Tuesday, October 25, 2016

Big Low and Big Waves Off of the Northwest Coast

A huge, deep low pressure system is right off our coast, as shown by infrared satellite image on Monday evening. You can see the cloud bands spiraling into the low center....the more turns, the deeper the low.  To paraphrase Donald Trump--its HUGE.


The UW WRF forecast for 8 PM Monday night shows the pressure distribution at 8 PM.  An extremely large system with an intense pressure gradient, and thus strong winds, over the eastern Pacific.  Fortunately, we are just outside of the action.

The forecast wind gusts are substantial with peak gusts over 70 mph, with strong winds extending to just offshore of the Washington/Oregon Coast.  The lowest wind speed?  In the center of the storm!


Big waves can be generated by three things:  strong winds, long duration, and long fetch (length over which the winds interact with the ocean).  With this strong, large, and slow-moving  system, these requirements were available in spades.

Here is the forecast wave heights for Tuesday evening from the NOAA/NWS WaveWatch III system. Up to 10 m (32 ft) waves off the WA coast!  If you were planning a cruise offshore, you might pick another activity.

_____________________

I-732 is perhaps the most important ballot measure in decades, please support it.

 I-732, the revenue-neutral carbon tax swap, will help reduce Washington State's greenhouse gas emissions, make our  tax system less regressive, and potentially serve as a potent bipartisan model for the rest of the nation.  More information here.   

Some opponents of I-732 are spreading false information, suggesting that I-732 is not revenue neutral.   This claim can be easily disproven as discussed here.  

I strongly support I-732 as do many UW climate scientists.  We have an unprecedented opportunity to lead the nation in reducing carbon emissions and to establish a model that could spread around the country.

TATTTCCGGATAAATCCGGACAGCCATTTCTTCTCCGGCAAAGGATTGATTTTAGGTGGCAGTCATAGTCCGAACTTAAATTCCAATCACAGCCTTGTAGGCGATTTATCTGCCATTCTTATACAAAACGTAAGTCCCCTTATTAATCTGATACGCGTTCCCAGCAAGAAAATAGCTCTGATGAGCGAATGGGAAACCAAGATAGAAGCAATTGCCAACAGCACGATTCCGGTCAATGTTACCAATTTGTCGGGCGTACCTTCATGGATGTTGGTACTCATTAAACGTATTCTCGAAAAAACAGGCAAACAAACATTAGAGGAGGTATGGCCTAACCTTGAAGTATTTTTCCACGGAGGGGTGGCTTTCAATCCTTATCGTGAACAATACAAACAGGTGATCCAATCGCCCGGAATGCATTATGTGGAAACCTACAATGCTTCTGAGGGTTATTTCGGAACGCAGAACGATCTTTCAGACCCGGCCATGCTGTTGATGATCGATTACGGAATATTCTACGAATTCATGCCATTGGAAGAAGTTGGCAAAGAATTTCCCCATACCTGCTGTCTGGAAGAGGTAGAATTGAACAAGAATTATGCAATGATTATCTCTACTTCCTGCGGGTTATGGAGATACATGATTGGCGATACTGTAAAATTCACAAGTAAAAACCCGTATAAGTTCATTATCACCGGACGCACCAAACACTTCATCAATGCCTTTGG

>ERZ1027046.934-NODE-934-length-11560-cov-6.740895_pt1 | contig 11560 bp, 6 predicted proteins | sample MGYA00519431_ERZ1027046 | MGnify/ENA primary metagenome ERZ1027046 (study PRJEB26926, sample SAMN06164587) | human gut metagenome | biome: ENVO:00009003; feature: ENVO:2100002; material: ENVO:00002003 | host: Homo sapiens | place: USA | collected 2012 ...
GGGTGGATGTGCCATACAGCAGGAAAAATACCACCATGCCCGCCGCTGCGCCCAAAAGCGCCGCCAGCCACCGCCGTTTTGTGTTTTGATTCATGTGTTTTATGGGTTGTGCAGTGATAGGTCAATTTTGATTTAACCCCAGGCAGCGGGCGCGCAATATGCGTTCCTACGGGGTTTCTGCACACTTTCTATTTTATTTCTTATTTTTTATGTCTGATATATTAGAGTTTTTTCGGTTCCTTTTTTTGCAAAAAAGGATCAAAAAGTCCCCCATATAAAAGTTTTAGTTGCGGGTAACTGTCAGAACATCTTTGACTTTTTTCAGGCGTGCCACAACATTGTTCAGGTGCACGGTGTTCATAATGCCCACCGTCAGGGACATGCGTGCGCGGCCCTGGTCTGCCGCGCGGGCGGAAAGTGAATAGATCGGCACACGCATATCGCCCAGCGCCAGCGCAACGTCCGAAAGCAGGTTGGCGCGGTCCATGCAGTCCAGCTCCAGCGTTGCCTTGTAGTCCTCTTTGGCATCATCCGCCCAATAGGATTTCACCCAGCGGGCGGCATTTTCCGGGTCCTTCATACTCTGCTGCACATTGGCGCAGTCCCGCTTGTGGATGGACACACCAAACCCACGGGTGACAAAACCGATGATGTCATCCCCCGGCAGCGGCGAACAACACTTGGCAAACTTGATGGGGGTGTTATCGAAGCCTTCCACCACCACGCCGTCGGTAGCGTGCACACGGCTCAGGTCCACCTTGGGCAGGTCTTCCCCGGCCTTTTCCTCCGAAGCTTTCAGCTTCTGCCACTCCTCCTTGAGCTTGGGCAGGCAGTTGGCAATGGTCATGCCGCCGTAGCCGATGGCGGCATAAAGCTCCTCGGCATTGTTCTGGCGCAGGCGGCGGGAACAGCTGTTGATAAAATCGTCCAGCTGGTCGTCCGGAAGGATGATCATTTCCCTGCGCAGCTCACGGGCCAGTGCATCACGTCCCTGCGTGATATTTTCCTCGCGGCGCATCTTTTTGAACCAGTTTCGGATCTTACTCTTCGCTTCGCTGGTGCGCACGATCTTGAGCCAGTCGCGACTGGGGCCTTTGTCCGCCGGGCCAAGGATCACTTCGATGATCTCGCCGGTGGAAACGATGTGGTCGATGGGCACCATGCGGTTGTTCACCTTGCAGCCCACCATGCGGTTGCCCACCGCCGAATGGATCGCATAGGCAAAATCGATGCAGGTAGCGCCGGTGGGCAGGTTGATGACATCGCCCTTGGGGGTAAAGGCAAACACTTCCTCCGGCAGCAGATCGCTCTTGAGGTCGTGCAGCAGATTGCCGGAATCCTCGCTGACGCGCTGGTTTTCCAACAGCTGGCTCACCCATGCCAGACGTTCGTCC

And, if you are interested in learning more about the potential of nuclear power to help with global warming, you might want to attend the next "Climate on Tap"  gathering on Nov 1.  More information here: https://www.facebook.com/events/353541914987425/


8 comments:

Lisa said...

I believe you mean, "Yuge!"

John Marshall said...

That storm is not only "YUGE", but "NASTY" if you happen to be in North BC or SE Alaska.

(Sorry, can't help myself. Thank God it will end soon.)

Upupaepops said...

good beachcombing weather

Craig Armstrong said...

With all this storm action, this has to be helping churn up the Blob 2.0.

Molly said...

LOL at the "Yuge" and "Nasty"!

But I honestly think that's a beautiful spiral in that satellite image.

Also, I still like this weather better than a hot summer day.
- obligatory mushroom/fern/moss shoutout

John McBride said...

I had to be outside today and happen to love weather, but I have to observe, Cliff, that this rainstorm, that I'd expected to be a regular October rainstorm, turned out to be, less the wind, what I'd expected the REALLY, REALLY, Columbus Day YUGE storm to be, but it wasn't. Some day forecasting will get there. Right now, mom nature has the upper hand.

codetalker said...

Cliff wrote the Stranger endorses 732

"We Believe You Should Vote No on Initiative 732"

http://www.thestranger.com/slog/2016/10/20/24628971/we-believe-you-should-vote-no-on-initiative-732

"The four members of the Stranger Election Control Board whose names appear at the top of this post voted against endorsing I-732. The remaining three members of the board voted to endorse. The Stranger's publisher, who does not vote on endorsements but has veto power, overrode the 4-3 vote to endorse I-732. It was the only time he used his veto this year (or in any recent year)."

dex3703 said...

Too bad there were no windmills out there to take advantage.